For more information about the updates, to download the latest version of the proposed Stormwater Ordinance, which includes revisions based on public feedback, or to view the virtual meeting please visit the ordinance page of the DWM's website. The proposed changes will be submitted to the Atlanta City Council for approval, with a first read in August.
Updates on MS4 Permit Program for North Carolina
Patrick Blandford, HDR

North Carolina Department of Environmental Quality has provided an update of the MS4 program on their website.  Among the updates are summarized results from the first three dozen audits, an indication of the most common deficiencies, a presentation of the current MS4 program, a look at the first community under the new permit, and new guidance for developing the SWMP.  Review this information and check through the Laserfiche repository for circumstantial evidence in preparing for your upcoming audit. 
Public Education without the Public
John Butler, Gwinnett County, GA

In light of the current state of things, traditional, in-person public education tactics just aren't feasible. However, that shouldn't stop us from getting the message out there! Some SESWA members are exploring new ways of getting in touch with our watersheds and seeing some positive results with lots of potential for the future.

In Gwinnett County, we are starting to film our hour-long workshops to produce half hour videos with the same content. Our in-school education team has created interactive graphics, videos, and reading passages to help teachers deliver stormwater lessons to their students at home.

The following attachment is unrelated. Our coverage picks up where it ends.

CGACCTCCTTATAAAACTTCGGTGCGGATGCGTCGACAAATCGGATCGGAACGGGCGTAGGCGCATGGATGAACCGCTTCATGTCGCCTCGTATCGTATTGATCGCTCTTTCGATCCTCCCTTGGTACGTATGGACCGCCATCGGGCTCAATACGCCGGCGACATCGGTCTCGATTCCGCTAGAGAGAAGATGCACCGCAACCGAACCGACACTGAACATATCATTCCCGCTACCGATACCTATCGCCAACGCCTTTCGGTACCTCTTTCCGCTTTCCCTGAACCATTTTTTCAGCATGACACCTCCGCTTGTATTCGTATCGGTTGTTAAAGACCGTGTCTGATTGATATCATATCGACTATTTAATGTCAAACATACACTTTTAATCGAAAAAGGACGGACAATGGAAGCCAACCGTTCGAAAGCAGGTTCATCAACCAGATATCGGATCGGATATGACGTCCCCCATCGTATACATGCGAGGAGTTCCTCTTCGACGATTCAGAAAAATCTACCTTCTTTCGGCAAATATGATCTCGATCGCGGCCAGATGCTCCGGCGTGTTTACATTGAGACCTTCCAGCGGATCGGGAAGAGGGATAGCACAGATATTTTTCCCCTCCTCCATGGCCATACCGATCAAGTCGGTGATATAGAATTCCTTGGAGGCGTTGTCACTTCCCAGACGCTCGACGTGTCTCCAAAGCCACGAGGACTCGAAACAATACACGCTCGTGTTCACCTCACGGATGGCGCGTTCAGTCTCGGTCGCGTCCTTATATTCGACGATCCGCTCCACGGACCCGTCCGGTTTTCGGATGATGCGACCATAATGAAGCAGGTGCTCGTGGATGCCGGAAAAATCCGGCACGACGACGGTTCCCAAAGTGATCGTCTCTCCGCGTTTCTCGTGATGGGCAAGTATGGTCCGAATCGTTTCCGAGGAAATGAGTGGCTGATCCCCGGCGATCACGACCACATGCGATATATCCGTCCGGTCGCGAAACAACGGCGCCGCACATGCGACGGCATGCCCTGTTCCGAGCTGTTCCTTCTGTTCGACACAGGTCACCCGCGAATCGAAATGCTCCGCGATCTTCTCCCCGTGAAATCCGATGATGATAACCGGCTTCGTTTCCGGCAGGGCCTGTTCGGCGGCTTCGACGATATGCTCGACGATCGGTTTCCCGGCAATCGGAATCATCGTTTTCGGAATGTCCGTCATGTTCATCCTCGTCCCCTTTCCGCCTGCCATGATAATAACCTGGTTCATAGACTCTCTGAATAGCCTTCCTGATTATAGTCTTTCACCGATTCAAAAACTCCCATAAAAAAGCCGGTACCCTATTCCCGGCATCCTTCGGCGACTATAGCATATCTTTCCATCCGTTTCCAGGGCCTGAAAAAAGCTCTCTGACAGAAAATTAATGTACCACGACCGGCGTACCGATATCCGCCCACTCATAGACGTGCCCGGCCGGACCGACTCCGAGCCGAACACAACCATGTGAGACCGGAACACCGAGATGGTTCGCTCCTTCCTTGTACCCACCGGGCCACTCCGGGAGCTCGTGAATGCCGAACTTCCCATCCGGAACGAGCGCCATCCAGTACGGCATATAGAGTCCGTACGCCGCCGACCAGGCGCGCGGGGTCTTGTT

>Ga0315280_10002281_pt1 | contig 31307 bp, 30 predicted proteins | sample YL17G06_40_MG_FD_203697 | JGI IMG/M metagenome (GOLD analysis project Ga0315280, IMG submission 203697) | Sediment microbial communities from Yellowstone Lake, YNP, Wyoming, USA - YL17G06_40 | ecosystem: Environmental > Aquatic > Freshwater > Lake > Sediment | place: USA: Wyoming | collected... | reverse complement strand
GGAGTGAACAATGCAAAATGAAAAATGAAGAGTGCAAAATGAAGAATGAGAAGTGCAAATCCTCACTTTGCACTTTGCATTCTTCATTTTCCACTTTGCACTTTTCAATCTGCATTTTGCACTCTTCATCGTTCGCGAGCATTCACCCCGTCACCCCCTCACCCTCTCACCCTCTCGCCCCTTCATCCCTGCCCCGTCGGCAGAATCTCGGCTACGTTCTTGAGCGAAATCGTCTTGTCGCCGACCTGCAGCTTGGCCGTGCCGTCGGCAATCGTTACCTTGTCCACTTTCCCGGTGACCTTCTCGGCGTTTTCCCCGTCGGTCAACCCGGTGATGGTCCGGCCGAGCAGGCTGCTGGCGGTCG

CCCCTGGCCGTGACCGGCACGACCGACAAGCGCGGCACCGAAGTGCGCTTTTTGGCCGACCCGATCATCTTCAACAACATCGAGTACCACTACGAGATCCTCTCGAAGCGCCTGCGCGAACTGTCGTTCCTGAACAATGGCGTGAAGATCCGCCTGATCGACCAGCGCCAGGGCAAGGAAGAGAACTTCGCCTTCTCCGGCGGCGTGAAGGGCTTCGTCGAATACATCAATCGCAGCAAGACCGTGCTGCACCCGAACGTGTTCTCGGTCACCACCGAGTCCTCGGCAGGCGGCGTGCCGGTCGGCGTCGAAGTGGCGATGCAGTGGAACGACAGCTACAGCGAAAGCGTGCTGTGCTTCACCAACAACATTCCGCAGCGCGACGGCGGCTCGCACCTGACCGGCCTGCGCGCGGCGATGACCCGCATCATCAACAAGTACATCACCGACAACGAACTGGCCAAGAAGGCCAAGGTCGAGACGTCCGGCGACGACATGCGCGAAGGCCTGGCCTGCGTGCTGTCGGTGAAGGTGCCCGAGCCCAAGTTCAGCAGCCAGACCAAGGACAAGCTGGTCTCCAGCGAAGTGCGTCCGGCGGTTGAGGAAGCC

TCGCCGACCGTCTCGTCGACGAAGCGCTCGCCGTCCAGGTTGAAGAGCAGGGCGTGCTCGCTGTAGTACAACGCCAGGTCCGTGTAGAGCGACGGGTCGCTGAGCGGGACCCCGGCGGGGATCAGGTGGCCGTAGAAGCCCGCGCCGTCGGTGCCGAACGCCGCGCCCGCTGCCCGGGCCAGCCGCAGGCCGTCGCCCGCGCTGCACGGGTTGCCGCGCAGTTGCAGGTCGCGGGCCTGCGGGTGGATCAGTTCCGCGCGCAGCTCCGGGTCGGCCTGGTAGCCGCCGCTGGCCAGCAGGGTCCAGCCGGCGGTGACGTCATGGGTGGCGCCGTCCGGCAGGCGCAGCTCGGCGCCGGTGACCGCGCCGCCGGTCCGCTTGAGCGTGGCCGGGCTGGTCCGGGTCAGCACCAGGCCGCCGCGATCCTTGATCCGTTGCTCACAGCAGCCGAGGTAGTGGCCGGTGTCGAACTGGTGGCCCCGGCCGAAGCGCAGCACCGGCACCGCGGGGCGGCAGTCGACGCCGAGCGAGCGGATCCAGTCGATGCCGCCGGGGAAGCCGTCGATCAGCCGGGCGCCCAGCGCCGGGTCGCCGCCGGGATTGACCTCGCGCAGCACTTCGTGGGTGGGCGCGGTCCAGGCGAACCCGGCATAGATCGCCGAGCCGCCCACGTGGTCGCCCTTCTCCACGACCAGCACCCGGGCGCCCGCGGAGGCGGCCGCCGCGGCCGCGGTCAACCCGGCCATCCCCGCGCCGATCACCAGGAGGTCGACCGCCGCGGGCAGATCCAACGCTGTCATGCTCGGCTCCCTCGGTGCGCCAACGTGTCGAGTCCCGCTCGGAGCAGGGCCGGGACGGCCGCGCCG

All of this begs the question, with a "new normal" on the horizon is this the way of the future? Virtual experiences have the potential to engage new audiences and expand our reach. There will be many lessons to learn along the way and we can all help one another. Contin
ue this conversation on the Community Forum and share your virtual educational experiences!

New Development Stormwater Regulation Update for Neuse and Tar-Pamlico 
Patrick Blandford, HDR

Effective April 1st, North Carolina Department of Environmental Quality (NCDEQ) will start the timeline for development of a model stormwater program for communities in the Neuse and Tar-Pamlico river basins to adopt.  Both river basins have had a nutrient management strategy in place since the late nineties and 2000. That strategy includes limiting the export of nutrients from new development runoff.  The new regulations refresh the management approaches to controlling nutrient to be more consistent with each other and current stormwater management regulations within other NCDEQ programs.  The regulations will bring in new communities and new approaches to exemptions, pollutant accounting, offsets, onsite treatment, and elimination of retrofit identification among other items.  Check out the respective websites (Neuse and Tar-Pamlico) for more on the regulations and timeline for development.
The City of Charlotte and Mecklenburg County Adopt New Ordinances
Jason Hunt, City of Charlotte, NC